Queer Athletics and Community Building

The biggest LGBTQ+ recreational hockey league in the world makes its home in Madison, serving as a model of inclusion for all athletics.

Organized, community-based LGBTQ+ athletic leagues are vital, proliferating sites of belonging for queer identifying people across the United States and North America. Mainstream sports in the U.S. have a long history of queer athletes forced to varying degrees to hide their identities in order to play the game they love. At a time of escalating efforts to ban some LGBTQ+ youth in sports, along with inconsistent, potentially invasive and stigmatizing rules imposed on transgender athletes at elite and professional levels, local LGBTQ+ athletic teams, leagues, and associations can serve as models of inclusivity — resisting norms governing how we conceive of competitive sport, play, performance, excellence, and the myriad benefits that participation in athletics confer on human beings.

An array of athletic and sporting equipment is overlaid with full rainbow Pride colors
(Source: Adobe Stock)

Their existence also adds to long historical evidence demonstrating how LGBTQ+ people, in the face of enduring forms of marginalization, have employed their strength, creativity, and compassion to synthesize their own formations of community — to claim their right to joy, safety, health, well-being and connection.

Wisconsin has a decades-long history of organized LGBTQ+ recreational and amateur athletics across a range of individual sports — from softball to hockey, rugby, volleyball, bowling, and roller derby. A national stand-out among these is the Madison Gay Hockey Association, a seventeen year old ice hockey league founded by Madison resident, LGBTQ+ leader, and publisher of Our Lives magazine, Patrick Farabaugh.

Farabaugh began the league from scratch in late 2005, having returned to the midwest from New York City and a number years spent in itinerancy — moving from place to place — not uncommon for LGBTQ+ youth. Having found an important point of connection competing in a gay hockey league in New York, he struggled to locate that same space of community upon acclimating to Madison. Instead of indulging an impulse to pack up and move again, he decided to create that community in Wisconsin.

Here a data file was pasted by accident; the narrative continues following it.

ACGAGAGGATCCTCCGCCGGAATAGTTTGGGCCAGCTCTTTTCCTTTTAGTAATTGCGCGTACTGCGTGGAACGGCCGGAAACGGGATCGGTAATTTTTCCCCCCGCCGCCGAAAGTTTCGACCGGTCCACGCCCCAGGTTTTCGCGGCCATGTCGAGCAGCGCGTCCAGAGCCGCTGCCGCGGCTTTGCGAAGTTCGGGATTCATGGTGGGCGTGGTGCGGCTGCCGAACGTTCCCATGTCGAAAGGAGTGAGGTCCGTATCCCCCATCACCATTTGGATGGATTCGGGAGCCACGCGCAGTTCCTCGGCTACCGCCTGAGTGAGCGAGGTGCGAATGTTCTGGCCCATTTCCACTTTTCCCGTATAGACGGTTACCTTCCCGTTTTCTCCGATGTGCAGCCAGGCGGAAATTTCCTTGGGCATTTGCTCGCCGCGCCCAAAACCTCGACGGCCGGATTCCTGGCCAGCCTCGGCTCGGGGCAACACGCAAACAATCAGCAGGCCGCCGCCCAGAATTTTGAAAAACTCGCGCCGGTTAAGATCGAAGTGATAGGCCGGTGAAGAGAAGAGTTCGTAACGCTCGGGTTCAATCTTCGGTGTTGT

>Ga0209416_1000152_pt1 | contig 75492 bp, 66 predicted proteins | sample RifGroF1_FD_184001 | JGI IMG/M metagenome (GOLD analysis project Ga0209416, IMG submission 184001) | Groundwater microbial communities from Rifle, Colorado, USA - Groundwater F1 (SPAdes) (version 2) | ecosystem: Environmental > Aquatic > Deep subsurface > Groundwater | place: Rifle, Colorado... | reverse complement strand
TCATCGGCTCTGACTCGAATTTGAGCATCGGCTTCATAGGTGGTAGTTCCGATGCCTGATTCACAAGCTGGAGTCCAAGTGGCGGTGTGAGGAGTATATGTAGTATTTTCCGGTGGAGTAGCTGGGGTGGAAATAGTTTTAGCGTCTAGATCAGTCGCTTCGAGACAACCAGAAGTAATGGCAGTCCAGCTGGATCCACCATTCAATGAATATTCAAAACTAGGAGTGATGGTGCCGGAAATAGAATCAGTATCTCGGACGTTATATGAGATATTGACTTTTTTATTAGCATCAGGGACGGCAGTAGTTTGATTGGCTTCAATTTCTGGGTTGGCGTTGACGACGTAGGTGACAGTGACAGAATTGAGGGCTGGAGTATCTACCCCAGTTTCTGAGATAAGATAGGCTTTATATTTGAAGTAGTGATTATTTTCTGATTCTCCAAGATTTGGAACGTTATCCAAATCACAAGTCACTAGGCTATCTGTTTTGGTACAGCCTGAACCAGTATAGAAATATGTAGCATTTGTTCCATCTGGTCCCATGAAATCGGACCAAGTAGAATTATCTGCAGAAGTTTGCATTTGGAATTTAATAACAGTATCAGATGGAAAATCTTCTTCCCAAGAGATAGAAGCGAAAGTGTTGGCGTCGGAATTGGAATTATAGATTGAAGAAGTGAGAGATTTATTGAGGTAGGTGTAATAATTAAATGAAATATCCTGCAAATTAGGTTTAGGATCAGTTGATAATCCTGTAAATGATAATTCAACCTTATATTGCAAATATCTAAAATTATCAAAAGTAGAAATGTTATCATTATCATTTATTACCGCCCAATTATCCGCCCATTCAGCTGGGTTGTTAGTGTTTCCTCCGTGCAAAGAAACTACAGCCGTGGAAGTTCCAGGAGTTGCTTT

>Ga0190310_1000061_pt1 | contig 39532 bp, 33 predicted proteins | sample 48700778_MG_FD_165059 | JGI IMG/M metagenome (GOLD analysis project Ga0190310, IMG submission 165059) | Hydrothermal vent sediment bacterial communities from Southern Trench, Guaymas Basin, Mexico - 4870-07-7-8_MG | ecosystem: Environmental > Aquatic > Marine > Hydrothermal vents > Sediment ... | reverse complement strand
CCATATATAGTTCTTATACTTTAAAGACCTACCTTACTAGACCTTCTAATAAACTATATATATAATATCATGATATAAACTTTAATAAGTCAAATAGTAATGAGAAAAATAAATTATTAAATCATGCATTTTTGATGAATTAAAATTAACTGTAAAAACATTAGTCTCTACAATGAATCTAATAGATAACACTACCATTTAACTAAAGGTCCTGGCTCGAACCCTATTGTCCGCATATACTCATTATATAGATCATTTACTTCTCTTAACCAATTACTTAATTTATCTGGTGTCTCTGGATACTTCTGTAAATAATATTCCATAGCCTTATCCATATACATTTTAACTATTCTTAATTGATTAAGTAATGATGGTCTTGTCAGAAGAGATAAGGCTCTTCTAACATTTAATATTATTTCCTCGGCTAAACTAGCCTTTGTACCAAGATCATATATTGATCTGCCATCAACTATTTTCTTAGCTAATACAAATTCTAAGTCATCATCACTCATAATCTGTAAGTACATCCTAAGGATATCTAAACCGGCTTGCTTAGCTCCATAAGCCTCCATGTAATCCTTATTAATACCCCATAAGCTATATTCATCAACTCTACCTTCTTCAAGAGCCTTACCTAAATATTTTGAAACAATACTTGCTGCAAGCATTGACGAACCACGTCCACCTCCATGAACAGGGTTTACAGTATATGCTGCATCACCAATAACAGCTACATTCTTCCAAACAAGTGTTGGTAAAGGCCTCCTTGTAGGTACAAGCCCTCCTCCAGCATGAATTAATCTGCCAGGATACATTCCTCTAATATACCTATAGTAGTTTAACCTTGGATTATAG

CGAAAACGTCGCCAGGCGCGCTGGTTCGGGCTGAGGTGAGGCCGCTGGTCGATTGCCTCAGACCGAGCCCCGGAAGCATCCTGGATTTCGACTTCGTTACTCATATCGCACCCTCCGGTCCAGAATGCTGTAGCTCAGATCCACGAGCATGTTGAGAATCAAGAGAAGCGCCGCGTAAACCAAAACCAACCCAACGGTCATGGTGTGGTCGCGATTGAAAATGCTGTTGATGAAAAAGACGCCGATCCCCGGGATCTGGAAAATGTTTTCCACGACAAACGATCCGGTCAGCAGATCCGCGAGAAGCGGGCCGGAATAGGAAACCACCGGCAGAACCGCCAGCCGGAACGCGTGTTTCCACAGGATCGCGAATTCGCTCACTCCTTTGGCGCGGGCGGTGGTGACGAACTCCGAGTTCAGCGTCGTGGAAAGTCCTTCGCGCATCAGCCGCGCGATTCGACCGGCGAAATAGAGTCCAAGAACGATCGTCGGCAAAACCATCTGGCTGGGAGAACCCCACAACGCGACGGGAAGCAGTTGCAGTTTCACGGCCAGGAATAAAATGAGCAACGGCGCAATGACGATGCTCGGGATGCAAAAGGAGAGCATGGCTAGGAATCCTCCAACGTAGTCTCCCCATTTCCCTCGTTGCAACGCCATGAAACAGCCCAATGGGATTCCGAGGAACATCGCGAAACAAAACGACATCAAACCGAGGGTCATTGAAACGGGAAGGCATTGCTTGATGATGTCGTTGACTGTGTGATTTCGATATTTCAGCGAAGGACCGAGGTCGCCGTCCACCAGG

“I wanted to build a radically different model from other queer sports teams,” stated Farabough. He shared that many LGBTQ+ recreational sports fall under the category of “bar leagues” — formed as an extension of the social network that coheres around taverns. They’re often tethered to the space of the bar and sponsored by the business. While these are important spaces for queer athletics, for those who struggle with addiction or high risk behavior, there are fewer alternatives.

A hockey puck in the colors of the rainbow Pride flag sits on ice.
(Source: Adobe Stock)

I decided to be very intentional when building the framework for the league — lowering three common barriers to access in the sport of ice hockey: cost, skill, and culture,” Farabough shared.

Ice hockey is a high cost sport, both to subsidize ice time via league dues and purchase equipment. MGHA maintains a financial aid program offering assistance with league fees and gear for those facing financial hardship.

Hockey has a relatively steep learning curve. Experiencing alienation from many gender separate, cis heterosexist athletics from childhood, many LGBTQ+ people never gain an introduction to ice hockey. Farabough created MGHA to welcome any participant — including a person who has never played — and helps them cultivate the skill with teaching and practice.

Finally, reframing the culture of ice hockey, and competitive sports in general, is essential to the mission of MGHA. The gender separate sports shaping norms of American athletic history, along with a long culture of heterosexism, have rendered them unwelcoming, even unsafe spaces for many LGBTQ+ people. Not only does the Madison Gay Hockey Association try to upend this norm, from its inception it has strived for gender and trans-inclusivity, with co-ed locker rooms since its beginning in 2005.

Rows of empty stadium seats in the colors of the rainbow Pride flag.
(Source: Adobe Stock)

In 2023, MGHA stands as the largest LGBTQ+ hockey league in the world, rivaling in size leagues in major cities like New York City and Toronto. It has over 250 players and sixteen competing teams, and keeps growing.

“I see queer ice hockey as a ‘bridge sport,” says Farabough, “a bridge to a community.

Farabough is enthusiastic to observe a “renaissance” in queer sports. He views the queer and trans-inclusive ethics of roller derby as an analog to what he’s tried to do with MGHA. He notes that a new LGBTQ+ soccer league is under development to augment the queer recreational sports scene in Madison, founded by a former board member of MGHA.